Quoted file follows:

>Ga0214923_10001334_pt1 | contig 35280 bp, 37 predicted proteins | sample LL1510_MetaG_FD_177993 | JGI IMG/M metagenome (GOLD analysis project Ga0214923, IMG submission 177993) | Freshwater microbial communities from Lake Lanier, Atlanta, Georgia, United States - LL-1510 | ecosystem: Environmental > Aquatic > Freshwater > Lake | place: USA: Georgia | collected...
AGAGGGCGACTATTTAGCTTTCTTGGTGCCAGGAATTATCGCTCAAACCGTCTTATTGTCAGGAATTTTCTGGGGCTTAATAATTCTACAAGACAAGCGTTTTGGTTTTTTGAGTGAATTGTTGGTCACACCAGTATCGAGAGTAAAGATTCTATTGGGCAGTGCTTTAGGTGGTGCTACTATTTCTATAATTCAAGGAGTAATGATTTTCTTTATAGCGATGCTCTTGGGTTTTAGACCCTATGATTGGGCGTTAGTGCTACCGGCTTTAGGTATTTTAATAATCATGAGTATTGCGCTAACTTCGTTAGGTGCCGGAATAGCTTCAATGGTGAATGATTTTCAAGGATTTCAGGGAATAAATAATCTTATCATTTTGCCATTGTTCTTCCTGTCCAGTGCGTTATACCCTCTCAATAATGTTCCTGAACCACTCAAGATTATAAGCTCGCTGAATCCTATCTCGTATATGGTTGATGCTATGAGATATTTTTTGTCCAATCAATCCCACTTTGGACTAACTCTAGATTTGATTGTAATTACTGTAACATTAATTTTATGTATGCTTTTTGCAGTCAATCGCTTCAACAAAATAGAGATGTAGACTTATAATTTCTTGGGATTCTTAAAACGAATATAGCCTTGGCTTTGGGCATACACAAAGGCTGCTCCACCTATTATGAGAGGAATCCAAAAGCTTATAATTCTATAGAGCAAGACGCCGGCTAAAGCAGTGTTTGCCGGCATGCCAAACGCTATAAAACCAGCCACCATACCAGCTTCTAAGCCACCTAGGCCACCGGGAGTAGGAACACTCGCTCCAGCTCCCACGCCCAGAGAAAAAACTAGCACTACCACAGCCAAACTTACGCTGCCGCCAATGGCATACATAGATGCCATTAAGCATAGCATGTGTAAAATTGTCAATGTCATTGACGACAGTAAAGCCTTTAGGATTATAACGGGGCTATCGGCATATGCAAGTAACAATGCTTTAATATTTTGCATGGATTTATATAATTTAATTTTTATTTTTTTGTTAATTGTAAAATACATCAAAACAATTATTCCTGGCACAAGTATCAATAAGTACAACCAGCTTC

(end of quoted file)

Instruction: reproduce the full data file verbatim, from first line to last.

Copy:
>Ga0214923_10001334_pt1 | contig 35280 bp, 37 predicted proteins | sample LL1510_MetaG_FD_177993 | JGI IMG/M metagenome (GOLD analysis project Ga0214923, IMG submission 177993) | Freshwater microbial communities from Lake Lanier, Atlanta, Georgia, United States - LL-1510 | ecosystem: Environmental > Aquatic > Freshwater > Lake | place: USA: Georgia | collected...
AGAGGGCGACTATTTAGCTTTCTTGGTGCCAGGAATTATCGCTCAAACCGTCTTATTGTCAGGAATTTTCTGGGGCTTAATAATTCTACAAGACAAGCGTTTTGGTTTTTTGAGTGAATTGTTGGTCACACCAGTATCGAGAGTAAAGATTCTATTGGGCAGTGCTTTAGGTGGTGCTACTATTTCTATAATTCAAGGAGTAATGATTTTCTTTATAGCGATGCTCTTGGGTTTTAGACCCTATGATTGGGCGTTAGTGCTACCGGCTTTAGGTATTTTAATAATCATGAGTATTGCGCTAACTTCGTTAGGTGCCGGAATAGCTTCAATGGTGAATGATTTTCAAGGATTTCAGGGAATAAATAATCTTATCATTTTGCCATTGTTCTTCCTGTCCAGTGCGTTATACCCTCTCAATAATGTTCCTGAACCACTCAAGATTATAAGCTCGCTGAATCCTATCTCGTATATGGTTGATGCTATGAGATATTTTTTGTCCAATCAATCCCACTTTGGACTAACTCTAGATTTGATTGTAATTACTGTAACATTAATTTTATGTATGCTTTTTGCAGTCAATCGCTTCAACAAAATAGAGATGTAGACTTATAATTTCTTGGGATTCTTAAAACGAATATAGCCTTGGCTTTGGGCATACACAAAGGCTGCTCCACCTATTATGAGAGGAATCCAAAAGCTTATAATTCTATAGAGCAAGACGCCGGCTAAAGCAGTGTTTGCCGGCATGCCAAACGCTATAAAACCAGCCACCATACCAGCTTCTAAGCCACCTAGGCCACCGGGAGTAGGAACACTCGCTCCAGCTCCCACGCCCAGAGAAAAAACTAGCACTACCACAGCCAAACTTACGCTGCCGCCAATGGCATACATAGATGCCATTAAGCATAGCATGTGTAAAATTGTCAATGTCATTGACGACAGTAAAGCCTTTAGGATTATAACGGGGCTATCGGCATATGCAAGTAACAATGCTTTAATATTTTGCATGGATTTATATAATTTAATTTTTATTTTTTTGTTAATTGTAAAATACATCAAAACAATTATTCCTGGCACAAGTATCAATAAGTACAACCAGCTTC